“I understood,” said Yahalom, ”that what they meant was that ‘this is yours, this is where you will sit for the rest of your life.’” But several spiritual experiences led her to believe that it was not up to her whether she lived or died, and when doctors told her she would never walk, never marry and never have children, she thought to herself: “That is nonsense. I know I will dance.”
Yahalom said she remembers the first time her friend, a fellow veteran amputee, took her to Beit Halochem. She sat by the swimming pool crying about how she couldn’t possibly swim with just one leg. She was also self-conscious.
Heroes to heroes participants with Anat Yahalom (second from right)Heroes to heroes participants with Anat Yahalom (second from right)
“Men who are wounded,” she said, “they’re war heroes. Women, on the other hand... it’s a different story. Scars are handsome on a man, but not so attractive on a woman.”
Another veteran amputee who became a star runner saw her crying and told her she needed to swim.
“If you need to cry,” he said, “then go cry in the water. No one will see you.
You can shout in there and you can cry in there, and you can sing in there.”
She took his advice, bought herself some tights, a swimsuit and a top (which she referred to as the “first burkini”) and took her sorrows into the pool. Everything changed after that.
Eventually she married and had three children. She swam regularly and after two years could walk with crutches, clinging to a wall or supported by her husband, Rafi. Today, she walks completely unaided, and no one would suspect her decade of agony and immobility. She has been an art educator in the Galilee. She served as a Jewish Agency aliya emissary in South Africa. She founded youth programs.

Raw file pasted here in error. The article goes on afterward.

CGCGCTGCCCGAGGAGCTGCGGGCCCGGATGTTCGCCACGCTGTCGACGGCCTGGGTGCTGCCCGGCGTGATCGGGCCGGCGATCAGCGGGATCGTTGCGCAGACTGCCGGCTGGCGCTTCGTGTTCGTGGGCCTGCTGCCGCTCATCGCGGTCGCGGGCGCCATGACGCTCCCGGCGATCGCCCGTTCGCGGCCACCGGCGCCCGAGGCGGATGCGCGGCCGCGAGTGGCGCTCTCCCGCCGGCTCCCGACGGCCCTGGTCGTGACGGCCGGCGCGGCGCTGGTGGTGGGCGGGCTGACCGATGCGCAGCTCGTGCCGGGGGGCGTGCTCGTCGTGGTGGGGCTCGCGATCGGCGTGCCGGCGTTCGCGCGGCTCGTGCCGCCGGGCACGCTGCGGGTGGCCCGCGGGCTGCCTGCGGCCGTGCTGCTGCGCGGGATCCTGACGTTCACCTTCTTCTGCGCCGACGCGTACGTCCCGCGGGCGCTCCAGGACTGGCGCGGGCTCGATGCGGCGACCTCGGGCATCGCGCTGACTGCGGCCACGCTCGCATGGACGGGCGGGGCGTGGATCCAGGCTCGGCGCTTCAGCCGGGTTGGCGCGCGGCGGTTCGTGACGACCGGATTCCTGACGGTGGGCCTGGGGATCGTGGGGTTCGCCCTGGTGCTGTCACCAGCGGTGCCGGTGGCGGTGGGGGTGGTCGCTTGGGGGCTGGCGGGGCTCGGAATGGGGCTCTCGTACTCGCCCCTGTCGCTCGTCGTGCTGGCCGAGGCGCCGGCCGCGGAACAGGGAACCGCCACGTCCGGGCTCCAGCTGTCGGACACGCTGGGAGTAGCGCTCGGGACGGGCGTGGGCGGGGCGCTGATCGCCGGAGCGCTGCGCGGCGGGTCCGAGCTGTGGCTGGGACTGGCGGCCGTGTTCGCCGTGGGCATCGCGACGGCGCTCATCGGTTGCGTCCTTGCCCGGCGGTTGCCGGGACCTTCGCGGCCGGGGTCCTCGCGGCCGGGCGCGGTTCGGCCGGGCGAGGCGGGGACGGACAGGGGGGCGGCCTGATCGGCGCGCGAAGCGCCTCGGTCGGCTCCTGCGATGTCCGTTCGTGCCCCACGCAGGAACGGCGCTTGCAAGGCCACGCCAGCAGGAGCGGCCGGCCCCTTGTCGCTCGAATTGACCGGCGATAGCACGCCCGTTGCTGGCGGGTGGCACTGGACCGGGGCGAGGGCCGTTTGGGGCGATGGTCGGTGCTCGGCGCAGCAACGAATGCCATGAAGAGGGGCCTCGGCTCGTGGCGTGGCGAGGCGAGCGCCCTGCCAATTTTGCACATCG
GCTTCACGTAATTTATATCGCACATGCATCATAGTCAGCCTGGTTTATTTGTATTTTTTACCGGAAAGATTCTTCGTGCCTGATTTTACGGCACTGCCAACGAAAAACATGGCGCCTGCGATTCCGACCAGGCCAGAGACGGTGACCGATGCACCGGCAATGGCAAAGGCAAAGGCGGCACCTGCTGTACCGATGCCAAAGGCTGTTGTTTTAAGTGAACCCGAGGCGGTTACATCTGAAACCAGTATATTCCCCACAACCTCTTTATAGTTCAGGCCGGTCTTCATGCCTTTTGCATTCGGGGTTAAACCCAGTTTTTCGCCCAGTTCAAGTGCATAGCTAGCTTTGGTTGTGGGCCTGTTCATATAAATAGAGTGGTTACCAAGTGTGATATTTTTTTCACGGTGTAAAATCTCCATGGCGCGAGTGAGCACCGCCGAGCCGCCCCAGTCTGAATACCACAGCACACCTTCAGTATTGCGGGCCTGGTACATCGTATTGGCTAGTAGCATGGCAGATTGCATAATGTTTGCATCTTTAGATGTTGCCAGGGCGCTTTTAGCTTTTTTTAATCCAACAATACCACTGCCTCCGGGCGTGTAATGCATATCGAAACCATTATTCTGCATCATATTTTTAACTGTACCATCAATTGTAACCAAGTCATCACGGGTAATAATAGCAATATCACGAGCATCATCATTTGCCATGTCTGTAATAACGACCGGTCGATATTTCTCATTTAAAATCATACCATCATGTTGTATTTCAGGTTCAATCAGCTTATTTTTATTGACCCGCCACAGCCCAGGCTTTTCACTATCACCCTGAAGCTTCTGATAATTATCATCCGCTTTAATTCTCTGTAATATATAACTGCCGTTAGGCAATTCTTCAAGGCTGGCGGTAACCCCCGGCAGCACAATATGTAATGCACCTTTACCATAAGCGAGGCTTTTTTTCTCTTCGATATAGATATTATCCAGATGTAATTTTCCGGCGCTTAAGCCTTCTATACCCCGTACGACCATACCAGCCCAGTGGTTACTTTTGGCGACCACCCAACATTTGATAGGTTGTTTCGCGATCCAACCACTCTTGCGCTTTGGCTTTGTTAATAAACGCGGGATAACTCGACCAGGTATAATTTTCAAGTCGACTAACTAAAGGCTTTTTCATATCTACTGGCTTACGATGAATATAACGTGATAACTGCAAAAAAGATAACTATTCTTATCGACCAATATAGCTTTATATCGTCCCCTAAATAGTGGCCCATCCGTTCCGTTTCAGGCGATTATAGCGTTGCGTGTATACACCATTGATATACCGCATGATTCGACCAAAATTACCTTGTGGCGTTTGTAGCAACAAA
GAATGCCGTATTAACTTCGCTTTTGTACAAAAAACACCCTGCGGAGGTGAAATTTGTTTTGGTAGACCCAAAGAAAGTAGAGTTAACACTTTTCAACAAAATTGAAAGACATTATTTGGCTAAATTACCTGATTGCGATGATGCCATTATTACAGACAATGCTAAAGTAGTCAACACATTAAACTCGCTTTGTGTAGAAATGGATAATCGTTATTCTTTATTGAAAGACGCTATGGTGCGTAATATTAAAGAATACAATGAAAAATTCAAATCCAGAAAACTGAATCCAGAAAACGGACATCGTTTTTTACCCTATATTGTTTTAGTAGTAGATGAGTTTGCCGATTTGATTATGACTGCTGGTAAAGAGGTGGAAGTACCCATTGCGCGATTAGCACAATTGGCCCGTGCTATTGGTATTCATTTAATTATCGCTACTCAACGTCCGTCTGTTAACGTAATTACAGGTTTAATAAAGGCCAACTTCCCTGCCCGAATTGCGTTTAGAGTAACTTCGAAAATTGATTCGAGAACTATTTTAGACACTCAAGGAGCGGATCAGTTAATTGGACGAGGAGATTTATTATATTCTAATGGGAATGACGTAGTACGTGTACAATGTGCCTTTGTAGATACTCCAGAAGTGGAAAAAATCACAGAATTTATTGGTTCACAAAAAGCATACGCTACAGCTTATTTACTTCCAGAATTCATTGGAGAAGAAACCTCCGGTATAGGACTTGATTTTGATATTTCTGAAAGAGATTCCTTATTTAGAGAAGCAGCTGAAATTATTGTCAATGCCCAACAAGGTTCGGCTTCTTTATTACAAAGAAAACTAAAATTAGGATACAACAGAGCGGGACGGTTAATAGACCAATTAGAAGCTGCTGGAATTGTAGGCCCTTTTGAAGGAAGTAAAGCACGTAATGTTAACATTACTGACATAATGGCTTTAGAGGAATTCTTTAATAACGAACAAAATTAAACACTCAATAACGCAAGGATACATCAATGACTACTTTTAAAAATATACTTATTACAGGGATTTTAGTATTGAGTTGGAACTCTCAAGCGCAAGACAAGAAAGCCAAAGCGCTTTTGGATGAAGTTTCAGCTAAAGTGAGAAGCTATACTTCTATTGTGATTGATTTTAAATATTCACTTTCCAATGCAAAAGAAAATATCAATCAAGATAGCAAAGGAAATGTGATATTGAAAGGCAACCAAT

She took up hand-bike riding, started a riding group for disabled women and then completed the New York hand-bike marathon.
Yahalom credits her recovery in large part to the enduring support of her community.
“Together, we can fight and we can win anything,” she said.
“If you are by yourself and you stay behind... then, well, you stay behind. Your life goes nowhere.”
She added that the true story of Beit Halochem is social rehabilitation.
“If you miss a few days, people call you,” she said. “They ask: ‘Where are you? What happened to you? Why didn’t you come by today?’” Reclusiveness is highly discouraged among disabled IDF veterans.
“Come,” she said. “Let’s ride together. Let’s talk. Let’s have a coffee by the beach. Let’s cry together. You can cry, it’s okay, but then you pull yourself together.”
THAT, PERHAPS, is where Heroes to Heroes truly helped the women on the trip: It connected them to each other. They finally had a community of peers on which to lean.